3. 3. How-To GuideHow it’s being usedMost marketing departments operate on a rigid set of scheduled timelines. There areusually annual targets and quarterly targets, but these targets are often unclear and don’tleave room to adjust to market changes.This is where Agile Marketing comes into play. Rather than having your team operate inlarge, time consuming “sprints”, it is much more efficient to work in shorter and moredefined sprints, such as monthly. This allows your team to touch base consistently aboutwhere they are in their timeline and what is going on with the work they own. It doesn’tmean that you throw out your annual plan, it just means you work on smaller monthlygoals that will all add up to your annual objective. In order to achieve the best results, it isimportant that everyone on your team have an equal opportunity to contribute. It’s time toabandon the silo and get everyone working together, whether a junior employee orregional manager. Employees at all levels and in all departments can bring somethingunique to your plan – the Agile Marketing approach gets everyone involved in creatingand successfully executing your marketing plan.Most businesses using Agile Marketing have adopted the scrum technique: a cross-functional team, consisting of six to ten people. The idea here is simple: each scrum has aproject deliverable (the user story) and works in sprints. The scrum meets frequently(stand-up) with the other groups to discuss your progress and get feedback, thusimproving future sprints and project deliverables. At the end of each sprint, there is areview. Here you will determine if your goal was met and discuss possible improvementsfor the next sprint, and then the cycle repeats. Each sprint builds upon the last to achievesuccess in your overall plan; however, breaking each project down into smaller pieces willmake your marketing plan much more manageable. © 2013 Demand Metric Research Corporation. All Rights Reserved.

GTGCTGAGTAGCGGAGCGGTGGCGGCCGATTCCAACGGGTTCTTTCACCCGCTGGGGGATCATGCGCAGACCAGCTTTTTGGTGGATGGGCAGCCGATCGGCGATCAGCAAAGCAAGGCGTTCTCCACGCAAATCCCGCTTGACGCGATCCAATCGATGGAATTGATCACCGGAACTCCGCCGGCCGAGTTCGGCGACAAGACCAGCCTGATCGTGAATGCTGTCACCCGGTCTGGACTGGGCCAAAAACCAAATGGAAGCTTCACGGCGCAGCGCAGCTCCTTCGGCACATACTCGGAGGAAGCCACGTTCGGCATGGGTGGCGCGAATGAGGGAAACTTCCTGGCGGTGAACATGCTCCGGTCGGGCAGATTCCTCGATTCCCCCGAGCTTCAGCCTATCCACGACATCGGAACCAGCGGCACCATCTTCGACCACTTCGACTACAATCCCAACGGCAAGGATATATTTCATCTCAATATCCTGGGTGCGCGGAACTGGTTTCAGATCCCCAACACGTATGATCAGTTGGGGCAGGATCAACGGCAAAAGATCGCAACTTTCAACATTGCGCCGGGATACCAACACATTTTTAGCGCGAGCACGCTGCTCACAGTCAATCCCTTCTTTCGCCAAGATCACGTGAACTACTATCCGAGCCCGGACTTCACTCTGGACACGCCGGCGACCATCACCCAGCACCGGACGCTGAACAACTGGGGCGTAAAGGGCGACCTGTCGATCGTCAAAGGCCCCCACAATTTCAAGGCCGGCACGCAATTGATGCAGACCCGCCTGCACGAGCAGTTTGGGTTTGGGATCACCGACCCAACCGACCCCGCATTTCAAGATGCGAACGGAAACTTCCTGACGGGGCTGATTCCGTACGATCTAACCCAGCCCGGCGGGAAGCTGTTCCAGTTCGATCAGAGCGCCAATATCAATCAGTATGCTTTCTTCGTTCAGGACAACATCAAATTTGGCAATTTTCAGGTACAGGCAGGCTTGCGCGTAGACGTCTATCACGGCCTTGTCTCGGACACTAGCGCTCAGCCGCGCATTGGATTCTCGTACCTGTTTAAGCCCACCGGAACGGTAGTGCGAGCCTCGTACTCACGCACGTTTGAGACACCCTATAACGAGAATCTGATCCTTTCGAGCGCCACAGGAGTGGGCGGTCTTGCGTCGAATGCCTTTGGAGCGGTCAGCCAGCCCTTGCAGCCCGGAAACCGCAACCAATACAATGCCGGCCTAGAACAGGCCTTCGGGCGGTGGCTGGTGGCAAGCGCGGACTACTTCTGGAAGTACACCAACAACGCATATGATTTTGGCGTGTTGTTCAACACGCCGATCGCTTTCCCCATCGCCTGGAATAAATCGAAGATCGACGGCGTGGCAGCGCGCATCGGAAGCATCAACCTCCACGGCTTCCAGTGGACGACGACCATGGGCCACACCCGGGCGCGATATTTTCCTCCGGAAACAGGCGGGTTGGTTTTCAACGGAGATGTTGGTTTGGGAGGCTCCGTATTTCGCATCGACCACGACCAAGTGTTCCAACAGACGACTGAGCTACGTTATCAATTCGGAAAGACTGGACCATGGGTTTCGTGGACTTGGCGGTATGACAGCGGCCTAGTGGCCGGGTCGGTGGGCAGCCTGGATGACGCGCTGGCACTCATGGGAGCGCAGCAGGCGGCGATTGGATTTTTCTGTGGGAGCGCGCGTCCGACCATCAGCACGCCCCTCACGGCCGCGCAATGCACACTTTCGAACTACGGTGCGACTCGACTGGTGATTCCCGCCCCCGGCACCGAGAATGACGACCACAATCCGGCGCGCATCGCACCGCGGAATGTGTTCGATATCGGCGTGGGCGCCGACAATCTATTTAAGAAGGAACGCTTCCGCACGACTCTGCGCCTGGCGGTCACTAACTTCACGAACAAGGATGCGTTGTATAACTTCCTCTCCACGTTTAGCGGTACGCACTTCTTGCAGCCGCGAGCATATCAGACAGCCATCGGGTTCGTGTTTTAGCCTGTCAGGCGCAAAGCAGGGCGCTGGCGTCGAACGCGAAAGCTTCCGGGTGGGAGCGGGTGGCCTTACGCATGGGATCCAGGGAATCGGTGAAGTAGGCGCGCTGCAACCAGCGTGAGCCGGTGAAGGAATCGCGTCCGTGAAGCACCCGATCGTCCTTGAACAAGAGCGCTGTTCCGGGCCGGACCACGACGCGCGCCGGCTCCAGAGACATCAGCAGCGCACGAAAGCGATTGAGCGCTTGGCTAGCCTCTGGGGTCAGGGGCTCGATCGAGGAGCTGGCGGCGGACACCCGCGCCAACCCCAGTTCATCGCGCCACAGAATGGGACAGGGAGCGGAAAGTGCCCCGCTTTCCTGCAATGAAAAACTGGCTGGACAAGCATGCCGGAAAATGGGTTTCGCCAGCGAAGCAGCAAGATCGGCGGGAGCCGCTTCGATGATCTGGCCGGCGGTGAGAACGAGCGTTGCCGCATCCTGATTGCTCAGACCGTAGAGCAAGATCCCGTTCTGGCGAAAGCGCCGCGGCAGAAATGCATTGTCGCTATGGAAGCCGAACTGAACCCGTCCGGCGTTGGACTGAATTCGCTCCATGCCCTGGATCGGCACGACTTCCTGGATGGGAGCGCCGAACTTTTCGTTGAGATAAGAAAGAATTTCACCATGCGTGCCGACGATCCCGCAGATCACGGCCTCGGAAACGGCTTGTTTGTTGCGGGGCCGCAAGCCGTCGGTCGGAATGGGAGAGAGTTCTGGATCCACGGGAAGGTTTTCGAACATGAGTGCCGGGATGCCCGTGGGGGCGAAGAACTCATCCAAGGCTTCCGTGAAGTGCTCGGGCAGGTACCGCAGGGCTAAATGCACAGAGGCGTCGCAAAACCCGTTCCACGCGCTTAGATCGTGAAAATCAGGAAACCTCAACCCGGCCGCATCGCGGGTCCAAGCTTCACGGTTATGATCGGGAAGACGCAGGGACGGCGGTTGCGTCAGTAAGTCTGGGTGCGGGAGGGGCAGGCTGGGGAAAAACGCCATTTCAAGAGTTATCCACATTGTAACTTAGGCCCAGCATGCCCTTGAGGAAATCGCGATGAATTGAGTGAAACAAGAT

4. 4. How-To GuideAgile Marketing Action PlanWhile the concept of Agile Marketing has been around for over a decade, it’s only nowbecoming mainstream. Here is an action plan that will help you get started with AgileMarketing: 1. Assemble a Scrum: Build a cross-functional team, consisting of six to ten people. 2. Select a Deliverable: Define a task/user story - unit of work with expectations for a specific set of results. 3. Identify Story Points: The effort required to complete a task or user story. 4. Determine the Sprint: A period of time allocated to complete a unit of work, ranging from a few days to a few months. A Sprint represents a commitment to complete the work in the allotted time. 5. Schedule Standups: A frequent meeting (daily or 2-3 times weekly) of all project members where each responds to three questions:  What did you do yesterday?  What will you do today?  What barriers are you encountering? 6. Review & Refine: Conduct a review at the end of each sprint and document lessons learned. © 2013 Demand Metric Research Corporation. All Rights Reserved.
  5. 5. How-To GuideBottom LineAgile Marketing is the future of marketing. The success of your business ultimatelydepends on your ability to plan and execute well. Traditional marketing plans, based onthe waterfall concept, take a long time to create, have notoriously short shelf lives and donot adapt well to rapidly changing marketing conditions. Agile Marketing overcomes theselimitations and helps the organizations that use this method function as a nimblecompetitor. © 2013 Demand Metric Research Corporation. All Rights Reserved.